Also, current smart cards typically utilize an open purse application to transfer and store value. Examples of open purse applications are VISA CASH® and Mondex® payment systems. An open purse application allows value to be transferred to and from the smart card, making utilization of the smart card for a transaction very similar to utilizing cash. For example, when using a smart card open purse application to make a purchase, the card holder simply inserts the card into a RWD. The RWD allows the card to communicate with a merchant terminal, for example. The terminal and card authenticate each other, then the transaction amount is debited from the card and credited to the terminal. In turn, the terminal forwards the transaction information to a settlement system, which properly credits the merchant account and debits the pool of money associated with transferring the value onto the smart card. Unlike a credit card transaction, for example, the value transfer occurs in a matter of seconds and no receipt needs to be signed. Hence, the value stored in the open purse of a smart card is like cash, because it is generic value and can be used at any location that supports the particular open purse application. In the United States, for example, the VISA CASH® open purse application and settlement system is being accepted by an ever-increasing number of merchants. An open purse application, therefore, becomes more open and the value becomes more generic and like cash with the increased acceptance and use of the application. Thus, open purse applications can be very powerful methods of transferring value, giving a smart card the ability to look and act like cash.
Open purse applications can be risky, however, because of their similarity to cash. The load key, or the encrypted data utilized to authorize and load value into the open purse application on a smart card, must be closely guarded. Typically, load keys are kept on host system computers or at highly-secure remote terminals or load devices (e.g. in the Mondex® system). If the load key were to be stolen, then the owner of the load key, such as a financial institution, has a great exposure to fraud as the stolen load key could be used to improperly add value to a smart card. The improperly added value on the smart card could then be used to perform transactions, just like cash. Thus, it may be desirable to have a closed purse application that limits the ability to load and/or unload value on the smart card.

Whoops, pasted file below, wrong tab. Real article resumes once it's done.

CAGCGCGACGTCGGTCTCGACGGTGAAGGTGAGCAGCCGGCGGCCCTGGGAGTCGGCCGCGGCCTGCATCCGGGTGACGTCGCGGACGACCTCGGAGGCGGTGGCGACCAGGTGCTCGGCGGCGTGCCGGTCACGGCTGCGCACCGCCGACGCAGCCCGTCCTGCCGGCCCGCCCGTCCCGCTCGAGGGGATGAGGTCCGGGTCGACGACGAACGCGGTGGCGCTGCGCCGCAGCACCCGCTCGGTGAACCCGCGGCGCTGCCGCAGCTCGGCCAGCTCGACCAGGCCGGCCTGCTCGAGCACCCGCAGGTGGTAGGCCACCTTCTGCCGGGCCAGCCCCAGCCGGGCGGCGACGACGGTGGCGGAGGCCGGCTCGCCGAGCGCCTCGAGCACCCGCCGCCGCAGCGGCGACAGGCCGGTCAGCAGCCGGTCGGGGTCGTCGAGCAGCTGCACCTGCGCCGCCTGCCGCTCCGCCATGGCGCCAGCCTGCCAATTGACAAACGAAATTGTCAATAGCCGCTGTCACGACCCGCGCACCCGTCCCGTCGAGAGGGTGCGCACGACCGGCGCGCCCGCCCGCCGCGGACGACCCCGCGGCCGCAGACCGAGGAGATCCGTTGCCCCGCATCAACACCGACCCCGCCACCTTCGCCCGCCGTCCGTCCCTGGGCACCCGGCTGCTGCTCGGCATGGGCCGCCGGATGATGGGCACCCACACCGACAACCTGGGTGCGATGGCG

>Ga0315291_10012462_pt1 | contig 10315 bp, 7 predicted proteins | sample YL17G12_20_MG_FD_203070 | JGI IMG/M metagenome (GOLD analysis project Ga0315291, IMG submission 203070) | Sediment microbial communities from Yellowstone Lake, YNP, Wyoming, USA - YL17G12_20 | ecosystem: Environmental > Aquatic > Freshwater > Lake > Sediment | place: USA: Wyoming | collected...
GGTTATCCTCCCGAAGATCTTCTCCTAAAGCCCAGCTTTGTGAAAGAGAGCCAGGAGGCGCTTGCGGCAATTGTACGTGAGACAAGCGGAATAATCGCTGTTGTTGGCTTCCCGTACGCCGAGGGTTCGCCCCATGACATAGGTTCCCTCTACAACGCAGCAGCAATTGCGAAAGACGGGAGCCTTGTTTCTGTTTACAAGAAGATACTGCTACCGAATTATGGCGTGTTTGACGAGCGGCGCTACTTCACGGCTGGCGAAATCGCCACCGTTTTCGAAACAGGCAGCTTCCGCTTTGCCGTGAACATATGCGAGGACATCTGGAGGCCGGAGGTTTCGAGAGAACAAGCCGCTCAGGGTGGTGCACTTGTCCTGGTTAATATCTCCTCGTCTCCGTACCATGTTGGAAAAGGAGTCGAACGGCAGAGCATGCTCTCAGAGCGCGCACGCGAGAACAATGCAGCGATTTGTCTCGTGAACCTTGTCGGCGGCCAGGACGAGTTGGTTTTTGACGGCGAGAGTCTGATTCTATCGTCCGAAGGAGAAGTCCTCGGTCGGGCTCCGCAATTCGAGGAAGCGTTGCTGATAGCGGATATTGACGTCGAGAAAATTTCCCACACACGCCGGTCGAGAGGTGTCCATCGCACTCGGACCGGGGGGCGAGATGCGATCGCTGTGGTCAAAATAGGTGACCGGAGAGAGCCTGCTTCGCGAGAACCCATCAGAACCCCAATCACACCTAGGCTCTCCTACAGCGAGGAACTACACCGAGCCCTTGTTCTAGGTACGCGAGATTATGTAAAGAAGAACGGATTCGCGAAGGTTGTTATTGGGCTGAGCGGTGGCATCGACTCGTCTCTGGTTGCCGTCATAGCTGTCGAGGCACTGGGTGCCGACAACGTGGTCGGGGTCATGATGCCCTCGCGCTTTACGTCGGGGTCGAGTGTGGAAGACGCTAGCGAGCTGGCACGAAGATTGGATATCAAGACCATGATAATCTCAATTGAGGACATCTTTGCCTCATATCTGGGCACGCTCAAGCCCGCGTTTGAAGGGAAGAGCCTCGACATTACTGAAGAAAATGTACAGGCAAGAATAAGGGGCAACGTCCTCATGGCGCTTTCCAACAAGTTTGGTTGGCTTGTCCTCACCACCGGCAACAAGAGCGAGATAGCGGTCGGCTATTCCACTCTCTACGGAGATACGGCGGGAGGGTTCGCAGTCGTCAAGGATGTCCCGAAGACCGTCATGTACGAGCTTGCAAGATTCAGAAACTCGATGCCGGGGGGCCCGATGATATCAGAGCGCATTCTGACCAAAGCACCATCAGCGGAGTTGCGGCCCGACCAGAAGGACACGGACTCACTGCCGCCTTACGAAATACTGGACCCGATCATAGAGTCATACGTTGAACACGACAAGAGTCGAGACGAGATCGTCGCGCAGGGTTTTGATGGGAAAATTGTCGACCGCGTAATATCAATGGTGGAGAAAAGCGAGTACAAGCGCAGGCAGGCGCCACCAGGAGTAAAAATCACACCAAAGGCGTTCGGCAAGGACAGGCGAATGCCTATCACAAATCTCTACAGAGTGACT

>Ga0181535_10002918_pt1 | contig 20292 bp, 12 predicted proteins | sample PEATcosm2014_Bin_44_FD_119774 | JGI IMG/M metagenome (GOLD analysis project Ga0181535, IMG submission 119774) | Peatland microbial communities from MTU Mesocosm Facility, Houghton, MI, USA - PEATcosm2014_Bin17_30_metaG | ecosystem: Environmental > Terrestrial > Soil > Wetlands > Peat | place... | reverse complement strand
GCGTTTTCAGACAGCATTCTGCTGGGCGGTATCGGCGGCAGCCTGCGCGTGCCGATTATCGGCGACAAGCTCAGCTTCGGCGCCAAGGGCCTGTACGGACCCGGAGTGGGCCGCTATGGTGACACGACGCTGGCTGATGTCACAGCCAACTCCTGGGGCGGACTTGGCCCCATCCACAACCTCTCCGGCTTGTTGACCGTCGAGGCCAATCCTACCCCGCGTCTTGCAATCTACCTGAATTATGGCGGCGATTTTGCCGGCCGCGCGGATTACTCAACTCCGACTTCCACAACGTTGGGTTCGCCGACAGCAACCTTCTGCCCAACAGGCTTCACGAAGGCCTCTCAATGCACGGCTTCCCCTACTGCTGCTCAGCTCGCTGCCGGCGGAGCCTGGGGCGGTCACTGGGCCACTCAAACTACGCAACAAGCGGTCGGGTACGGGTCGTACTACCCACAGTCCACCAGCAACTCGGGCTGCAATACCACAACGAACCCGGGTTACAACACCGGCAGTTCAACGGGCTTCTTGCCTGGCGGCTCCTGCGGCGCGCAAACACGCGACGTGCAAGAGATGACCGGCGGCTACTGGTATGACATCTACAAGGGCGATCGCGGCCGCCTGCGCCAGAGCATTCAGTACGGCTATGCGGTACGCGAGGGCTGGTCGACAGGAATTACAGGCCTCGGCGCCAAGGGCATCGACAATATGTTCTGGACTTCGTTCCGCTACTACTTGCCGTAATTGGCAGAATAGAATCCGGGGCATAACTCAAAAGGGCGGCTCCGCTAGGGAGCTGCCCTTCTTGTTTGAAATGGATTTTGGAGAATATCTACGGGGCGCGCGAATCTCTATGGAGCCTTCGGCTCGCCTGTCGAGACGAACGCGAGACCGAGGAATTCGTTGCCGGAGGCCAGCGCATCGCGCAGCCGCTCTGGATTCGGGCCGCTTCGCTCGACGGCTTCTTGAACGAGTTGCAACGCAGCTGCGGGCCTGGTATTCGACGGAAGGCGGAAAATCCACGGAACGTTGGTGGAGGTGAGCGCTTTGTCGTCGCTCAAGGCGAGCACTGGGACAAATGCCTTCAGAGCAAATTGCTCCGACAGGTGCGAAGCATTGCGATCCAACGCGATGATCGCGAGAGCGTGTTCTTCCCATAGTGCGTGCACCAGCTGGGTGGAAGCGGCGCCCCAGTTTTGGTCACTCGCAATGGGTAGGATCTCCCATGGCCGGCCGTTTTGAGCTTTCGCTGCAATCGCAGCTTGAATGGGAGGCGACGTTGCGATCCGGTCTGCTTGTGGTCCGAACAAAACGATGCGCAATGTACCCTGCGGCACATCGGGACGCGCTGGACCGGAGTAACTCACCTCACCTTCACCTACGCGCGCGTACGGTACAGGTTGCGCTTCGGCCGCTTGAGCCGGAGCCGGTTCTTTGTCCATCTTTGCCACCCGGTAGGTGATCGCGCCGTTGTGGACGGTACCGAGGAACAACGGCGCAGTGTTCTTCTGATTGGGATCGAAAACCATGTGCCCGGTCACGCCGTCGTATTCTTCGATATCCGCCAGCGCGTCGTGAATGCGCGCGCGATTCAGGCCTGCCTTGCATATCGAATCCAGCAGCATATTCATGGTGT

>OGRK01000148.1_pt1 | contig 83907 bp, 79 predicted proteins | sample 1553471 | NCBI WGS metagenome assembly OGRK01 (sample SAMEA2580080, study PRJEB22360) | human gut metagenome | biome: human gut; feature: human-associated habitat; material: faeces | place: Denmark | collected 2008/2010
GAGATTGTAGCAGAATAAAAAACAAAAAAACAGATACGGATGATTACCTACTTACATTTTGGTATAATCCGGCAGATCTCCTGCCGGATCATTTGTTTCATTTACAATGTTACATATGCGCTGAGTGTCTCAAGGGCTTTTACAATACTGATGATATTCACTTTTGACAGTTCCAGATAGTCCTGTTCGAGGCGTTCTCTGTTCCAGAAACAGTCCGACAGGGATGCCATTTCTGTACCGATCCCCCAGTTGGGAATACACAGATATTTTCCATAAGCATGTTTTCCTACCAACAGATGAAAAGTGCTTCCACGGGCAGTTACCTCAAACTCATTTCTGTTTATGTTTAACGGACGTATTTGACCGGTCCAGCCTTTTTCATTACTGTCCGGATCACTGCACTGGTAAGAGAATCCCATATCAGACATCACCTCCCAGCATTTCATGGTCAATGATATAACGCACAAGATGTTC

Although a closed purse application may be helpful to control the transfer of value, typical closed purse applications are too limiting. Closed purse applications are application-specific, only allowing their value to be used in specific transactions approved by the application. This may be advantageous in certain closed environments, but generally a consumer does not find this type of restriction helpful. Thus, a closed purse application does not give the consumer as many options as the consumer would like.
Therefore, a transaction system is desired that overcomes the problems of the open and closed purse applications, and also a smart card having both a contact and contactless interface that overcomes the above problems is desired.
According to the present invention, a system for performing a financial transaction to exchange value comprises a first electronic application for storing application-specific value and a second electronic application for storing general value, where the application-specific value and the general value are each compatible within the system to perform the financial transaction. The compatibility is achieved by formatting the financial transaction to be compatible with a common settlement system, such as a settlement system associated with the second electronic purse. The financial transaction may be performed utilizing a transaction application, which may be part of or associated with the first electronic application. The financial transaction may involve the exchange of all or a portion of either the application-specific value or the general value, or both. Further, the invention additionally comprises an auto-load application that adds new application-specific or general value to the first electronic application or second electronic application, respectively. The auto-load application exchanges general value for application-specific value, or it exchanges value for a debit to an associated, outside account. Finally, the system also includes at least one communication interface for interacting with the first and second electronic applications. The communication interface may include a contact interface, a contactless interface or both.